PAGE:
She believes there are four possible ways for life to play out. "The first and the best: don't get summoned and don't go mad, like most people." The second is to not get summoned but lose your mind anyway. The third is to get summoned and go mad. The fourth is to get summoned but not go mad. Although the narrator believes she is in that fourth category, questions may occasionally arise. That morning, in fact, she observes "there's nothing to think about, because I myself am nothing, apart from being summoned."
The Appointment allows the reader to ultimately piece together a fairly full understanding of the narrator's past and her experiences. It is, however, far from a linear journey. Even more so than most internal monologues, hers is quite scattershot. Her thoughts and memories jump from one fragment or tale to something she sees on the tram or out the window to another fragment of memory, rarely having any chronological order. As such, it echoes the description of Müller's prose work used by the presenter at her Nobel Prize ceremony: there is "no epic line, no plot with beginning and end."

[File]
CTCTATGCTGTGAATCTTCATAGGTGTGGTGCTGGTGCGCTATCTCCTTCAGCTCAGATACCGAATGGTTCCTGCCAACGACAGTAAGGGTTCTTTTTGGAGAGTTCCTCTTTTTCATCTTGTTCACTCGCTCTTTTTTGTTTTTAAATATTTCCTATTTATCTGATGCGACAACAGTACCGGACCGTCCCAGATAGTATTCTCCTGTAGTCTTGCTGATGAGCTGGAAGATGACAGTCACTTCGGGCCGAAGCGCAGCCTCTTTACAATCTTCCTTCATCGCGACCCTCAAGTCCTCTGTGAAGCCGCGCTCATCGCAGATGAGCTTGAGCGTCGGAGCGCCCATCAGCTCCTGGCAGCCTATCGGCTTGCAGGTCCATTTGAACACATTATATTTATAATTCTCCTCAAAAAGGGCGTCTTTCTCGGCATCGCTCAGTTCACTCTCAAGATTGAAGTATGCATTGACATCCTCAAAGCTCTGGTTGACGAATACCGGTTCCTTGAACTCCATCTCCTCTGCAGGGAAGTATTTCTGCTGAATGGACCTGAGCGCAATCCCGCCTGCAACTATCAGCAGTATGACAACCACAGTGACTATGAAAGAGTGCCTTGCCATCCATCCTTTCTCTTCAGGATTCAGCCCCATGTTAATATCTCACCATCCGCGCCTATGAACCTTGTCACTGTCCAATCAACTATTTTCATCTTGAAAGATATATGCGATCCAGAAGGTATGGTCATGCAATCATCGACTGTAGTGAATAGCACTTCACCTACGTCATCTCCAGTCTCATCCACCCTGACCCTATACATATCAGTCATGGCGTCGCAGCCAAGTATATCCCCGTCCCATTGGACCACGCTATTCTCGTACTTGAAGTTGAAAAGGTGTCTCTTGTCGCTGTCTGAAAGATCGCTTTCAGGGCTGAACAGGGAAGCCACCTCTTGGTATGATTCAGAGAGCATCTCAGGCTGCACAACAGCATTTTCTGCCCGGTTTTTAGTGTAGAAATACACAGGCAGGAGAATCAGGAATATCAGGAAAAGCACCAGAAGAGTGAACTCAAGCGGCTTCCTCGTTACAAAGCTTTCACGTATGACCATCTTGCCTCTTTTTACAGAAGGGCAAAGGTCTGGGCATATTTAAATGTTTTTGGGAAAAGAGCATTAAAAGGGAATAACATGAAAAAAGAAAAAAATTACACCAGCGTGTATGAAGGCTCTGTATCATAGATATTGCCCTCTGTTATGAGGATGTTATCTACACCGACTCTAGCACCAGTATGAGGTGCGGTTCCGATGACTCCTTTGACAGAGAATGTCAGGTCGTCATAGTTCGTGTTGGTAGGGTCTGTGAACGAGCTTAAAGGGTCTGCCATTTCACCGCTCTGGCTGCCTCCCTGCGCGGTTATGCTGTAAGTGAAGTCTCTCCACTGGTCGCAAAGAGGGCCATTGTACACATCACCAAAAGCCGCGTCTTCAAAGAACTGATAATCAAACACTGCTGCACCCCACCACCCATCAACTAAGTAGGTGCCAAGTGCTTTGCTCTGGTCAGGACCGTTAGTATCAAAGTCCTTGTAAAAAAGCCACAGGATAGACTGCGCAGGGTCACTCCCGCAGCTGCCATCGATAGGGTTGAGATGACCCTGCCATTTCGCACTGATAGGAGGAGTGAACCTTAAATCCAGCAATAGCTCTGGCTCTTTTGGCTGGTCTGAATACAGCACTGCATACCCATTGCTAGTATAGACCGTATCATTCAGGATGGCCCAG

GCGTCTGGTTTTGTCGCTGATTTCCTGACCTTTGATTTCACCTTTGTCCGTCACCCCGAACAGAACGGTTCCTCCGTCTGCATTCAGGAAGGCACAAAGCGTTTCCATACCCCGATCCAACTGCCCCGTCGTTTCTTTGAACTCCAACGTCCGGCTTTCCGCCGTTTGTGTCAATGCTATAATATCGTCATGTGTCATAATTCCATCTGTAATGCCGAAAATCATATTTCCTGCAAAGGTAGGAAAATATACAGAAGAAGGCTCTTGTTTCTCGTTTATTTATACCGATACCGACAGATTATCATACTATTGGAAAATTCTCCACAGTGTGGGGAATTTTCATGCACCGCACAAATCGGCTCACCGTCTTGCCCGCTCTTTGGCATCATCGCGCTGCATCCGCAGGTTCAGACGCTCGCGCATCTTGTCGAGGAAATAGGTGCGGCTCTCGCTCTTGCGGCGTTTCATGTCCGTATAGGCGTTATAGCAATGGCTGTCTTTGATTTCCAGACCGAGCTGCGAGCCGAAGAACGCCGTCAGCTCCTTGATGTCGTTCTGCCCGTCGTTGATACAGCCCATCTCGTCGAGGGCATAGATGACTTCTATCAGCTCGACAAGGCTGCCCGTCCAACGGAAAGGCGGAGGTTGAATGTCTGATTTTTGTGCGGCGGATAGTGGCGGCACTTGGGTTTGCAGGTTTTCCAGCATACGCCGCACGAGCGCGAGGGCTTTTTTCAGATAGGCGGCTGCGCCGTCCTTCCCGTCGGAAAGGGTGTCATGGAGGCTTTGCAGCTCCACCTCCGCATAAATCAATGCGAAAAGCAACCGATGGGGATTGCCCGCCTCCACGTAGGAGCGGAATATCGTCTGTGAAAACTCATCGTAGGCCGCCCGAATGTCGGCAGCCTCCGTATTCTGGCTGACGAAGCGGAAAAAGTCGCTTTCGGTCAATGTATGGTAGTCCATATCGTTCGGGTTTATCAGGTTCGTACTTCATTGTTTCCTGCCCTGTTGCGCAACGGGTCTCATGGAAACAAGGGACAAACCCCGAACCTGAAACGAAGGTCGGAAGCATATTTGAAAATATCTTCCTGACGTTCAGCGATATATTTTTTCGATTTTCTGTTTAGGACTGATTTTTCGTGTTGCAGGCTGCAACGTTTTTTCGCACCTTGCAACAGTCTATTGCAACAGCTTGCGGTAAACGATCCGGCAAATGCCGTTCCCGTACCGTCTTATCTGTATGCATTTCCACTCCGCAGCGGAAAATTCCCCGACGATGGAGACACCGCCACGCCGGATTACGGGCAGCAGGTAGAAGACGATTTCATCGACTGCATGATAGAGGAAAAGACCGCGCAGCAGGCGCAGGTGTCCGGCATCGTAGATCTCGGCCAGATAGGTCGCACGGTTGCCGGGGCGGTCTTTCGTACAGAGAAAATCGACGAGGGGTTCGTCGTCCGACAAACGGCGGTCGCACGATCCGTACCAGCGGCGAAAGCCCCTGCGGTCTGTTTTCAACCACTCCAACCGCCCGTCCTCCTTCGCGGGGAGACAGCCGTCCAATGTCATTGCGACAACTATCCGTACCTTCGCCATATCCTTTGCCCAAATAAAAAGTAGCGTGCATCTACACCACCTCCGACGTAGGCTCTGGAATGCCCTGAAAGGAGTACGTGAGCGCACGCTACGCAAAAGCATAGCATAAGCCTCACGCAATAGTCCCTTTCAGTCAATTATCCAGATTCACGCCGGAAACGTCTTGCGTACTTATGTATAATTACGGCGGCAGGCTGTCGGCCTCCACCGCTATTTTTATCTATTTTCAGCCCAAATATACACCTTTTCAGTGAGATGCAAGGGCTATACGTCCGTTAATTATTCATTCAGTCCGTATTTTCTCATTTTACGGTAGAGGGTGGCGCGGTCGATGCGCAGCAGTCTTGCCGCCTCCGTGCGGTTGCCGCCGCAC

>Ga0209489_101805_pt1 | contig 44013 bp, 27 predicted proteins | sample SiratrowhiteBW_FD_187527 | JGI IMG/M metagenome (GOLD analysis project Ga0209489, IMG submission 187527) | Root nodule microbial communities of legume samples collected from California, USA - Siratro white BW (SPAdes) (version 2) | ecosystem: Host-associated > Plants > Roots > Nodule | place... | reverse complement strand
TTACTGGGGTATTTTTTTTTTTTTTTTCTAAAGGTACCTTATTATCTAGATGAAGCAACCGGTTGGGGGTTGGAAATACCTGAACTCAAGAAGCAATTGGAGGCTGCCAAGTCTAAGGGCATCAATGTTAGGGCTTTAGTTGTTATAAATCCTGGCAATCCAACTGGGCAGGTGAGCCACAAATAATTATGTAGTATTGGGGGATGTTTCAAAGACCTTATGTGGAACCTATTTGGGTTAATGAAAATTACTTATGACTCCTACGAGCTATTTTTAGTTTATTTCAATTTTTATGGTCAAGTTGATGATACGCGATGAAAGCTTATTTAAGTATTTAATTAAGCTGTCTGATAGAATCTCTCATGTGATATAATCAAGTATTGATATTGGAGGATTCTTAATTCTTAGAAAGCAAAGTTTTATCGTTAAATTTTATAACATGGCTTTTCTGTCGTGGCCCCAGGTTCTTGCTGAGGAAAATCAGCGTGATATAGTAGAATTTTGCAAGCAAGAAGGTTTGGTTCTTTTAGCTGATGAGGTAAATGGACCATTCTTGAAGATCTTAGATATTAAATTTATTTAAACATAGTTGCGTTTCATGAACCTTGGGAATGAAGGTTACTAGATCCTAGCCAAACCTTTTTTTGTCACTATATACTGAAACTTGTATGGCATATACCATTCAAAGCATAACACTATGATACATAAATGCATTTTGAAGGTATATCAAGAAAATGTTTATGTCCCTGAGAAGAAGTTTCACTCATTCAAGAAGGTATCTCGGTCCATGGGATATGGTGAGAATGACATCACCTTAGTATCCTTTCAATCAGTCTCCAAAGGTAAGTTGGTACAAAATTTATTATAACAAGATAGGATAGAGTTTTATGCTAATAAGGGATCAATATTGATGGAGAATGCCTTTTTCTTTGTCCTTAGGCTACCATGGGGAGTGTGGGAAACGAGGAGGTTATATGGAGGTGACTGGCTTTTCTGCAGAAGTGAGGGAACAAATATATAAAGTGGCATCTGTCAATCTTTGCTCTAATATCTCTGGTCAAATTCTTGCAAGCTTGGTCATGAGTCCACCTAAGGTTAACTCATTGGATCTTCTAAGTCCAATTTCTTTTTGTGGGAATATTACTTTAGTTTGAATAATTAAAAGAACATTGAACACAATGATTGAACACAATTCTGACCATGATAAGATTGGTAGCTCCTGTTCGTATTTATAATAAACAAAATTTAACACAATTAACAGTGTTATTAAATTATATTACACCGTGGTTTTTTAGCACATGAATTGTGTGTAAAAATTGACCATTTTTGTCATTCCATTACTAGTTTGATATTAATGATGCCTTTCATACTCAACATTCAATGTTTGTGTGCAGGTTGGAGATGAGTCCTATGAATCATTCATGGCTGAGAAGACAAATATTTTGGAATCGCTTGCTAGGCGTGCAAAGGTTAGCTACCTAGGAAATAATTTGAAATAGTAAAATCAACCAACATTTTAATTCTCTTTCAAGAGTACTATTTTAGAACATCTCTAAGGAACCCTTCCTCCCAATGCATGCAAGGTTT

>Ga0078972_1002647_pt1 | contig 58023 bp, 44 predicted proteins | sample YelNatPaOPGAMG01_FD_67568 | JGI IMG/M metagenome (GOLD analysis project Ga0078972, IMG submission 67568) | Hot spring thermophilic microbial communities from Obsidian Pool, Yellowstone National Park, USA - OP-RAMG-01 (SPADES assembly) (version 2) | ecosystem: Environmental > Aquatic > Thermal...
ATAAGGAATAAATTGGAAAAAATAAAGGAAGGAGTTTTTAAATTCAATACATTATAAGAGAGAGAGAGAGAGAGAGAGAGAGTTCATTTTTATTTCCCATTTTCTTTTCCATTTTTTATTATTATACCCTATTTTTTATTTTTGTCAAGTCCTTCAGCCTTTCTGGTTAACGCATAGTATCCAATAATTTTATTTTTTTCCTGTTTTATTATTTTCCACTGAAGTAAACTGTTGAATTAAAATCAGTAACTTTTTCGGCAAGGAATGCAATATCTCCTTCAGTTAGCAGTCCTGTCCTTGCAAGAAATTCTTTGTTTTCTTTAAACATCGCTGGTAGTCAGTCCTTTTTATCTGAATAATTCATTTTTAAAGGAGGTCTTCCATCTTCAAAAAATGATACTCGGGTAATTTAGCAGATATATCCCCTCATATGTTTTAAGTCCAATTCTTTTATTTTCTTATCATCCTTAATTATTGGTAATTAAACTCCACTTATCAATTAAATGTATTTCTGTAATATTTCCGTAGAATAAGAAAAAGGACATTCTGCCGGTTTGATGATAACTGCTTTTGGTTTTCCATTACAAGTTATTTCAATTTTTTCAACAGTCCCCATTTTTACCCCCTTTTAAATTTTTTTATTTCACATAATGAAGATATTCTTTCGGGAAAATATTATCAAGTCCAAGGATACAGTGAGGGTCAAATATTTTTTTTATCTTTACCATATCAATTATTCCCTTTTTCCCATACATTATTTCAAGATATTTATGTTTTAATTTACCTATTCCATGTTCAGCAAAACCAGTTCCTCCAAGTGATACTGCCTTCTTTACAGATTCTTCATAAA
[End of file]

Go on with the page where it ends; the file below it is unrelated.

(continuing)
Yet perhaps that is what best describes life under a repressive regime. There is nothing epic in making it through another day or, if there is, it is understood and remains unstated by and among your friends and family. The abrading strain of stifling your speech, emotions, and actions could easily make life seem interminable or, at a minimum, genuinely impoverished. The question of who to trust and whether they will betray you also seems to have no end. Müller, who won the International IMPAC Dublin Literary Award in 1998 for her novel The Land of Green Plums, plainly conveys that with the style, tone, and approach of The Appointment. The question is whether the internal monologue upon which it is built is too fragmented and bleak to find a place with American readers.